By Glori Hinck, EdD and Kathryn Russell, MA, JD Instructional Designers at the University of St. Thomas
“Wow. Painful. Ok, at least we know we just have to press all the buttons, tap our shoes together three times, turn to the left, send up a prayer, and then….maybe…. things will work! Simple right!? We just can’t let this turn into a “How many IDs does it take to . . . .” joke. 😉
The quote above came from one of our colleagues after viewing the recording of our first practice session with the new HyFlex classroom technology. You might ask, why did we think it important enough to push through the initial challenges and problems to try to master this delivery mode? First and foremost, we believe it will help more students succeed as they are able to choose their modality based on learning styles and needs, giving them more control over the learning process. In our role as instructional designers, the better we understand the underlying technology, the better we can guide the HyFlex course design process.
Our principal goal in that first session was to ‘quickly’ learn how to use the technology so that in addition to delivering our own courses, we could be better prepared to support faculty. When we rolled into our usual training classroom, we found it not yet outfitted with the new technology. So, we traipsed across campus to an ‘equivalent’ classroom. Except, it wasn’t. Equivalent that is. Once in the ‘equivalent’ classroom, seven instructional designers with a vast array of experience collaborated in-person and online to problem-solve and troubleshoot how to deliver a HyFlex session. Our focus was to get our live “Room-ers” and online “Zoom-ers” together in one functional, recordable session. Even with this tech-savvy group of testers, we encountered a number of unexpected glitches including a camera that pointed at the ceiling with a remote control that had to be rebooted (twice!), confusion around extending the presentation to a second screen, numerous audio challenges, and the need to do tasks in sequence when we didn’t know the sequence! It wasn’t pretty, but we ultimately did manage to share a PowerPoint presentation with both online and in-person participants and enable a quality audio experience for all. And, recorded it for posterity!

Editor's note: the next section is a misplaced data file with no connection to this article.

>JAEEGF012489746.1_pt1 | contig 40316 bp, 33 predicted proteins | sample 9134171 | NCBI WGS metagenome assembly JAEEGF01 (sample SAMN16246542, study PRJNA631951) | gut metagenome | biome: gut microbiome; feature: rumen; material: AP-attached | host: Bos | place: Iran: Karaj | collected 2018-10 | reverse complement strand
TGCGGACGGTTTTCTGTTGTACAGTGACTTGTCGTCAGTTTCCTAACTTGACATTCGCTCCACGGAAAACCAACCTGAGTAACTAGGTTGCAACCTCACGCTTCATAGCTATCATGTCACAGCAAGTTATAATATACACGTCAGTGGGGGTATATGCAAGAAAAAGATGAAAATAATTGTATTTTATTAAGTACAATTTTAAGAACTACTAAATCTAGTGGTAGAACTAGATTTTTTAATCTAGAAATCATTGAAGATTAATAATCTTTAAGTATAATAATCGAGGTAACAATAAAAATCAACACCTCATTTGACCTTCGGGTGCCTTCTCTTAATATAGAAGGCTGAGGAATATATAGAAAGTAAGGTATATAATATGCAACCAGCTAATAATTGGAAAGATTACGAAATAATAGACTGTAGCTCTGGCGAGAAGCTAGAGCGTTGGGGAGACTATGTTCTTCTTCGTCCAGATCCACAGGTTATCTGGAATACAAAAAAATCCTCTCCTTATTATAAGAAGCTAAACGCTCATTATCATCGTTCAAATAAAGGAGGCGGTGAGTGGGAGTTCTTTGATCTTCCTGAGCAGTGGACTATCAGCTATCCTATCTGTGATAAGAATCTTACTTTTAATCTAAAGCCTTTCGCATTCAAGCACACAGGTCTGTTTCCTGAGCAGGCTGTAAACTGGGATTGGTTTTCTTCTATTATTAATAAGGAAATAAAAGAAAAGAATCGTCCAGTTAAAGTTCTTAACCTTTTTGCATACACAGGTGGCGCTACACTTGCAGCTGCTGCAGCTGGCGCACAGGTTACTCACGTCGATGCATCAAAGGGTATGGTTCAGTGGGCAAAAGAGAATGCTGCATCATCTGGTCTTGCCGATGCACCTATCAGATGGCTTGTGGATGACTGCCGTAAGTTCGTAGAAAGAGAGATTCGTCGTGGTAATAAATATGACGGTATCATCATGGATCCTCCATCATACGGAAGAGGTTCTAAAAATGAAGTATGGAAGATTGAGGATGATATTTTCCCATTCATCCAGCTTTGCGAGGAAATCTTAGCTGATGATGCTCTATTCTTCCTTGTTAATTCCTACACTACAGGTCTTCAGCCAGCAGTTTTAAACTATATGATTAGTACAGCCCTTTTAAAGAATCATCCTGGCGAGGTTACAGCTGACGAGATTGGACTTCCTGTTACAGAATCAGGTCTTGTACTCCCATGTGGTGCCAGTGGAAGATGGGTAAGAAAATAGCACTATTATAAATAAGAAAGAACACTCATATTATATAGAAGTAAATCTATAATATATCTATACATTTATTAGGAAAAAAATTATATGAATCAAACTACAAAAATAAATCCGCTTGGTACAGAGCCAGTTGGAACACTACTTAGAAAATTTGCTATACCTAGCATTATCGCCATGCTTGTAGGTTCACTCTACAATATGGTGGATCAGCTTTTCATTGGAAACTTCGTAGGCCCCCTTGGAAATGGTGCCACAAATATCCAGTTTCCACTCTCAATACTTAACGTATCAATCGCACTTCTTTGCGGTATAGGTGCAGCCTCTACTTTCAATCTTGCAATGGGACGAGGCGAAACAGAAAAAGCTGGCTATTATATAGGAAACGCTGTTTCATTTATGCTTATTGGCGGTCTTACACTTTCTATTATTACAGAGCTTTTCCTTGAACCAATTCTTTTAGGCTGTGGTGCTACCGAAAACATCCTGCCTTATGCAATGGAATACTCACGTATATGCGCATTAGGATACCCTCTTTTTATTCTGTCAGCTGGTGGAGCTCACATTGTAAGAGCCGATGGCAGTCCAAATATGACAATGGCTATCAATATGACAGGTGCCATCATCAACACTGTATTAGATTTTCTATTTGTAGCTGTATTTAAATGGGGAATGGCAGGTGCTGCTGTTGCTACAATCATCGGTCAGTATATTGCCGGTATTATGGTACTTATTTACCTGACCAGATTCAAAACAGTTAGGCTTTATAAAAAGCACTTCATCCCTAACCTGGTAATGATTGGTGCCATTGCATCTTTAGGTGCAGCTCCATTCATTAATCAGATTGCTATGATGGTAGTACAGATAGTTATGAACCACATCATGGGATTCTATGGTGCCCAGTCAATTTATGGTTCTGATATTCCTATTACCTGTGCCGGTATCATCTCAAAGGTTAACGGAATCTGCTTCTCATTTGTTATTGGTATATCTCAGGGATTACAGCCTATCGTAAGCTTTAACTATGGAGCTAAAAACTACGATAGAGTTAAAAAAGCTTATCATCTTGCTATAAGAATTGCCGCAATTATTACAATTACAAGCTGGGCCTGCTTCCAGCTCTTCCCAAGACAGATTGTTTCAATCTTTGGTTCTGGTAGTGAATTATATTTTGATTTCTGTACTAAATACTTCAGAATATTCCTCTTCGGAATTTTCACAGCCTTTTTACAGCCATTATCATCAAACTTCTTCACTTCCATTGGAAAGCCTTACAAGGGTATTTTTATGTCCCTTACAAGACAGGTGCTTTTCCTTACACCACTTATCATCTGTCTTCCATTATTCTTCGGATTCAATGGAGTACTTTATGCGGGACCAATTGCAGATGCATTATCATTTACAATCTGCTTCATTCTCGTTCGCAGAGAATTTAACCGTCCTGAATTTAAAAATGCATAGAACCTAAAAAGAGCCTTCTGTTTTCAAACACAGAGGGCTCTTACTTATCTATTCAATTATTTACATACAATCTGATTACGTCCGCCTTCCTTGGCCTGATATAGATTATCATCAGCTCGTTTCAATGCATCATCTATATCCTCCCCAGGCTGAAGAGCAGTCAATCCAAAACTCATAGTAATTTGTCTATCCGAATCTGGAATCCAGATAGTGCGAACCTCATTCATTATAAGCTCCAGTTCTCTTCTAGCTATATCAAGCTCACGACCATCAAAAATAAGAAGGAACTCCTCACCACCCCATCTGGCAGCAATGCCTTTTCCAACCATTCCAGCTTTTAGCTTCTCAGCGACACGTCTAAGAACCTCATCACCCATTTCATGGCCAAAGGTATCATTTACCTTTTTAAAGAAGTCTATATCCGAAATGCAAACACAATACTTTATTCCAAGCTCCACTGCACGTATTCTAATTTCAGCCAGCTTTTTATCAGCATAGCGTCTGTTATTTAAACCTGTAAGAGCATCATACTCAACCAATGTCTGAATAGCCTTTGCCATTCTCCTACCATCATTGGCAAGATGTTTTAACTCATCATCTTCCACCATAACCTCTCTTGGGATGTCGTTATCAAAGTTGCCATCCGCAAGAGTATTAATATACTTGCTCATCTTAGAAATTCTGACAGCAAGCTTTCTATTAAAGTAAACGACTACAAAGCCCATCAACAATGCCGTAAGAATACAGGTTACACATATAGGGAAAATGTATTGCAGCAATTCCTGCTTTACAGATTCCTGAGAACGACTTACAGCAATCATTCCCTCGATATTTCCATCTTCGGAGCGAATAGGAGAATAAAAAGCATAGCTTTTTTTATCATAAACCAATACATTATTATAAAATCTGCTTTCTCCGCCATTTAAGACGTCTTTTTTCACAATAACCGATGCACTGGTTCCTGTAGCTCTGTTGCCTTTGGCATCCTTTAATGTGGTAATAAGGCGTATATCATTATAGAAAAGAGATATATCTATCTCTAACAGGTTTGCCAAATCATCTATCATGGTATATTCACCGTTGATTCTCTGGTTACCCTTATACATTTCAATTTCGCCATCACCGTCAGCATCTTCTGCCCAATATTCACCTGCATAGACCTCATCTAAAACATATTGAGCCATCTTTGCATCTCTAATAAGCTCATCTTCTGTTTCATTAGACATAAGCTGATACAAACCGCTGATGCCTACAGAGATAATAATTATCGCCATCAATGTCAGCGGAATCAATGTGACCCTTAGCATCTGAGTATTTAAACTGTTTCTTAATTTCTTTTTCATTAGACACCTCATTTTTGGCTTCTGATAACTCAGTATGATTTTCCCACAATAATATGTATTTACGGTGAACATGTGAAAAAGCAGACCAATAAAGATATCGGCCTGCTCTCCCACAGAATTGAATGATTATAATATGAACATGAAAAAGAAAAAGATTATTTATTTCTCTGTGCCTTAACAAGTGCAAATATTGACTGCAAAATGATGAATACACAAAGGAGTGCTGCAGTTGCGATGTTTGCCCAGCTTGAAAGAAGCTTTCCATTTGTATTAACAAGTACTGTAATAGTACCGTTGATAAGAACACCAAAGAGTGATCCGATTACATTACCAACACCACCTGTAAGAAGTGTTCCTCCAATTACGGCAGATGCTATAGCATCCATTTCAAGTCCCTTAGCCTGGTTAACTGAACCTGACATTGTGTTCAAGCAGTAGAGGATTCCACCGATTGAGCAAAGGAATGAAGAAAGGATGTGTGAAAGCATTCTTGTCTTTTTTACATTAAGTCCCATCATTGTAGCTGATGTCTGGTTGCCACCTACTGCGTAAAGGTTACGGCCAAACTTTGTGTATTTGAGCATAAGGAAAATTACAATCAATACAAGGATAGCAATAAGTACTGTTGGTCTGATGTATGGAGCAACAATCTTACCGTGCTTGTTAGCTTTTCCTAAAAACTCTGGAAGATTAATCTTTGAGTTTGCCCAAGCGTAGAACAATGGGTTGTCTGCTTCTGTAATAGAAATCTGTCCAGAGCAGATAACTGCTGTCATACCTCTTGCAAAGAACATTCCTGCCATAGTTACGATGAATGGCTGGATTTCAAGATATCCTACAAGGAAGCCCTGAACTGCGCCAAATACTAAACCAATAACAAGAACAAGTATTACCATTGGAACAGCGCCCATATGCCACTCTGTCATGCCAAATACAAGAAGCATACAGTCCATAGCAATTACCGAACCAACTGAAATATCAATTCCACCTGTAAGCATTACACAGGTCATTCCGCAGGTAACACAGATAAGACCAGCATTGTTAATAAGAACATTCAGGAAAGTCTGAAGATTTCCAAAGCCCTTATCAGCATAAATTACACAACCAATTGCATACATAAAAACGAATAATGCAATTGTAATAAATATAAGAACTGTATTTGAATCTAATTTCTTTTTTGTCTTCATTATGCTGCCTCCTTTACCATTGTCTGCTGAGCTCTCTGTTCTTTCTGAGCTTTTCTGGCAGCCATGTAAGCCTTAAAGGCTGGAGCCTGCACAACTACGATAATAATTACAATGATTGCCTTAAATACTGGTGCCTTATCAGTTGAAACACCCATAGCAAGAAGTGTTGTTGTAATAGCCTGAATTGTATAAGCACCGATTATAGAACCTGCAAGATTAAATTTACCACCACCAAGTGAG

Not an auspicious beginning…However, in our defense, we had worked remotely since the beginning of the pandemic and due to social distancing had not been in a classroom with faculty nor had we used the new equipment. And, while we supported the Canvas side of mixed-mode and HyFlex teaching, none of us had actually taught using HyFlex.
Does this mean that HyFlex is too difficult or challenging to deliver? Absolutely not! For a successful HyFlex experience (from the classroom technology perspective) consider the following:
* Know your equipment and call in the tech experts if needed. We would have saved a lot of time had we started with classroom tech support from the beginning.
* Practice, Practice, Practice! With the technology you will be using and in the classroom you will be teaching in, and, with in-person and remote participants.
* Take copious notes.
* Arrange for support your first time live HyFlex teaching experience. Mostly for moral support, but also as back-up in the event of technology failure.
* Have fun! We did!
Great information Dr. Glori Hinck for administrators and all professors who wanted to start teaching using the HyFlex modality. Thank you!
Thanks Layale! We tested again in our usual training classroom this week and everything went well. Just needed to tweak a few settings. My newest HyFlex mantra is Plan, Practice, Perfect!
Great discussion! I want to add have a contingency plan and communicate the “alternate route” in advance if possible.